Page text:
Retirement Toolkit

After years of hard work, most people are eagerly anticipating retirement. Choosing when to retire is an important decision and involves a number of issues you may want to consider in your retirement planning. The more you know before you start making decisions, the better off you will be in retirement. This retirement savings toolkit is brought to you by the Department of Labor, the Centers for Medicare & Medicaid Services, and the Social Security Administration. These federal agencies have different levels of involvement in planning and security in retirement.

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The retirement savings toolkit includes a list of articles and online tools to assist in making decisions and planning for your retirement. The retirement savings toolkit also includes information on how to contact us with your specific questions. It is important to get started as soon as possible with planning. This ensures you are well informed to make timely decisions and, if necessary, make changes while you still have time before retirement. The timeline and retirement savings toolkit below can help you plan for the kind of retirement you want.

Timeline for Retirement Planning

Timeline for Retirement Planning

Retirement Saving Plans

A retirement savings plan offered by your employer is an essential part of your retirement income and security. Ideally, enroll in a 401(k) or other similar types of retirement plans offered by your employer, and plan to contribute as much as possible. If your employer also contributes to the plan, find out how much the employer match is and how much you need to contribute to get all of it. As noted in the timeline, at age 50, you can begin making additional contributions that allow you to catch-up and increase the retirement savings.

Don’t touch your retirement savings. The longer you leave the money there, the more time it has to grow. Taking money out of the plan before you reach age 59.5 results in the loss of some of the principal and interest. In addition, many people will also have a tax penalty, further reducing the amount actually received. On or before reaching the age of 70.5, a minimum distribution must begin, or penalties may also be assessed.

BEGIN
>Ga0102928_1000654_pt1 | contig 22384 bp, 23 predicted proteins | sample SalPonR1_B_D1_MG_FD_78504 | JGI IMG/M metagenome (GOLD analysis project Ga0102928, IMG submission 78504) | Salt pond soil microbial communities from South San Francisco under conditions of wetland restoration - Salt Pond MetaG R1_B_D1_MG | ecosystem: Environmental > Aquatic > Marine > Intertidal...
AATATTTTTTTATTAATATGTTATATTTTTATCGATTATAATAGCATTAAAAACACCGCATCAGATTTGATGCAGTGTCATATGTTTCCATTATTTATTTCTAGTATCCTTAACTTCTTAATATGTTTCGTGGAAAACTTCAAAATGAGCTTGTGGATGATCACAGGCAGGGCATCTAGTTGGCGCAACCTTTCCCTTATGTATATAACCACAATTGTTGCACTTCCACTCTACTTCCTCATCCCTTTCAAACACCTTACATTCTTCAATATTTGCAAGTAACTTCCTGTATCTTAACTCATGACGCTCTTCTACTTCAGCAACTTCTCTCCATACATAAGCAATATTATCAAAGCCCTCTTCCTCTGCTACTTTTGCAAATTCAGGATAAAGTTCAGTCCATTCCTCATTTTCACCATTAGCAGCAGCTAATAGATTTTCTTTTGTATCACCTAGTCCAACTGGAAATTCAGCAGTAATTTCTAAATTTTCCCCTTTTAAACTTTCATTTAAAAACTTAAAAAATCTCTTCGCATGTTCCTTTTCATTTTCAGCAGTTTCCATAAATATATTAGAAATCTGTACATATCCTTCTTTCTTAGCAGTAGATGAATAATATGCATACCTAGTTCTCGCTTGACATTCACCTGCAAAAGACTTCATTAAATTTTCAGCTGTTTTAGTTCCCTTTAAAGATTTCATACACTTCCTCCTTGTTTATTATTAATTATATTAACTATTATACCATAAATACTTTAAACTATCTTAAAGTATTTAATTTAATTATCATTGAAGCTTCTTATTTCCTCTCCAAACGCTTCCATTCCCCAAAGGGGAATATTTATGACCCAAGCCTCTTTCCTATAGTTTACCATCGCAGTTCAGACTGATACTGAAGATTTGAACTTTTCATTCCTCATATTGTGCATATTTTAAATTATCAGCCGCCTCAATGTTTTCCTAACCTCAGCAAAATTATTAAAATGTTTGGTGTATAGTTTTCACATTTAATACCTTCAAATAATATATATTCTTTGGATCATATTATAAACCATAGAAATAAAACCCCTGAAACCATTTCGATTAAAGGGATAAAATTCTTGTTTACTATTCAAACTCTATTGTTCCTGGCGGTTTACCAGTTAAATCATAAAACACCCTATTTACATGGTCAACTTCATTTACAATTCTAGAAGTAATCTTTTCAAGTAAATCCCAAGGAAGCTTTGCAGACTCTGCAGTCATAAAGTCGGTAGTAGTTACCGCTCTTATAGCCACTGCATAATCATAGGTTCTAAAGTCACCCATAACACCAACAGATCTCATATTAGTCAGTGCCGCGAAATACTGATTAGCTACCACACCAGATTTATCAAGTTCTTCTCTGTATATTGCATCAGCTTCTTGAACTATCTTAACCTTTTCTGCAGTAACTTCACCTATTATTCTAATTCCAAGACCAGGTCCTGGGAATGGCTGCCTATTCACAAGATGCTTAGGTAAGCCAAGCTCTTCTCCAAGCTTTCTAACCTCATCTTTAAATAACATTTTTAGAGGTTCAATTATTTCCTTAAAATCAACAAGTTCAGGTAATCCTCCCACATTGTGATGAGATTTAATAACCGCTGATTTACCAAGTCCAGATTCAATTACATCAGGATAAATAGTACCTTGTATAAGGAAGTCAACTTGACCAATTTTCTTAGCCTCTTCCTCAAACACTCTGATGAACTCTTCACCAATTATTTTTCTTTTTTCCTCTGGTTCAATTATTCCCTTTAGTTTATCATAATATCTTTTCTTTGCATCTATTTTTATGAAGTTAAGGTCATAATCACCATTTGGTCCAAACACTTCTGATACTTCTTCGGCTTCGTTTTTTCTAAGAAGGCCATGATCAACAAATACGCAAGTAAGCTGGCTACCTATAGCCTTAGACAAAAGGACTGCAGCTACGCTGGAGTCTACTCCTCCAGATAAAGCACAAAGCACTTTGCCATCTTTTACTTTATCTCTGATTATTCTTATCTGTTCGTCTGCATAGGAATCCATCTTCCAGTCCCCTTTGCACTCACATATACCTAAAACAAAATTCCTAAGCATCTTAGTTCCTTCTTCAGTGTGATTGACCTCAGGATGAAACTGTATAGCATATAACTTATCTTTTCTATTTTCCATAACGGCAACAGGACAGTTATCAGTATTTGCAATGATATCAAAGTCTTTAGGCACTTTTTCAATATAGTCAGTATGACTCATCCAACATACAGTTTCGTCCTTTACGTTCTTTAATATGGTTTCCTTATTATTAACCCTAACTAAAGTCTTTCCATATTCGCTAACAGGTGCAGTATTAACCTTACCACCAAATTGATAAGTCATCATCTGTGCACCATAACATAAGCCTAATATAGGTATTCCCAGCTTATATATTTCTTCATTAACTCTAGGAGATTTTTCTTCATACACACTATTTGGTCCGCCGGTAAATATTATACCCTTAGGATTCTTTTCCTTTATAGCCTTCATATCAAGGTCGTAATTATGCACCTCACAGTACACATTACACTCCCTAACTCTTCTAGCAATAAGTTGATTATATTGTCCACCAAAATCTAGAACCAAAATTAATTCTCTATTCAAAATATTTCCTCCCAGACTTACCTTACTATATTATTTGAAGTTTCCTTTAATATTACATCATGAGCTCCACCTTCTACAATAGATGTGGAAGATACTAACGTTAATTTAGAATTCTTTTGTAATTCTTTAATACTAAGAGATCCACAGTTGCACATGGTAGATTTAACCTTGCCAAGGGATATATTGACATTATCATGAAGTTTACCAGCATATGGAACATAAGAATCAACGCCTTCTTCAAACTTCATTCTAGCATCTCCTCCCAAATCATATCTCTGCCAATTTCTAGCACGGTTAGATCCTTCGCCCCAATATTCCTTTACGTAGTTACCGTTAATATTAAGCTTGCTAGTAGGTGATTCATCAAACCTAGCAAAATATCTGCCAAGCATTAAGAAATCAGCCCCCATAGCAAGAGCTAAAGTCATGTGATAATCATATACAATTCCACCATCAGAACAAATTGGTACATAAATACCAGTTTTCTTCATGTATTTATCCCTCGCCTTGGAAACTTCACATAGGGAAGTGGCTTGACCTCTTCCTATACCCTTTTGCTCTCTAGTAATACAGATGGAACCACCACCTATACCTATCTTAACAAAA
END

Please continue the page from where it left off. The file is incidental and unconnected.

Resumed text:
It is also important to understand how your plan works and what benefits you will receive. Learn about the different features or provisions of your plan. Check with your human resource department, the employer, or with the plan administrator if you have any questions or concerns. Take the time to learn about the rights and responsibilities you have under the federal law that governs your plan, the Employee Retirement Income Security Act (ERISA).
While you are working, take a look at how much you have saved for retirement, how much you might receive in Social Security benefits, and what other assets you have. Also, look at your current expenses and think about what they will be in retirement. For instance, your work-related costs will likely go down, while health care costs likely will increase. Starting now can help you make changes while there is time before you retire to make up any savings gap or adjust your goals. Make it a habit to review plans on an annual basis and to discuss any changes you need to make to maximize your retirement savings.

Social Security

The Social Security Retirement Toolkit and Social Security Benefit Planners are essential in making a determination as to the optimal time to start receiving benefits. In utilizing the information from the Social Security Benefit Planners and waiting until full retirement age, you maximize your benefits. Extending time beyond full retirement age provides the option to increase benefits by about eight percent a year, up to seventy years of age. In the Social Security Retirement Toolkit, information on the reduction in benefits if you claim before full retirement age allows you to weigh your options.
Social Security’s full retirement age depends on the year in which you were born. If you were born in 1942 or earlier, you are already eligible for your full Social Security benefit. If you were born between 1943 and 1954, your full retirement age is 66. If you were born between 1955 and 1959, your full retirement age increases gradually until it reaches age 67 for those born in 1960 or later. The Social Security Retirement Toolkit and Social Security Benefit Planners are helpful in making the best decision based on your age and financial needs.
If you claim benefits before your full retirement age and continue to work, your income will be subject to the retirement earnings test, and your benefits could be reduced if your earnings exceed a certain limit. However, once you reach full retirement age, your monthly benefit will be increased permanently to account for any months in which benefits were reduced. The retirement earnings test no longer applies after you attain your full retirement age, and your benefit will not be reduced no matter how much you earn. After benefits begin, any cost-of-living increases will be included in an annual adjustment to the amount of the benefits.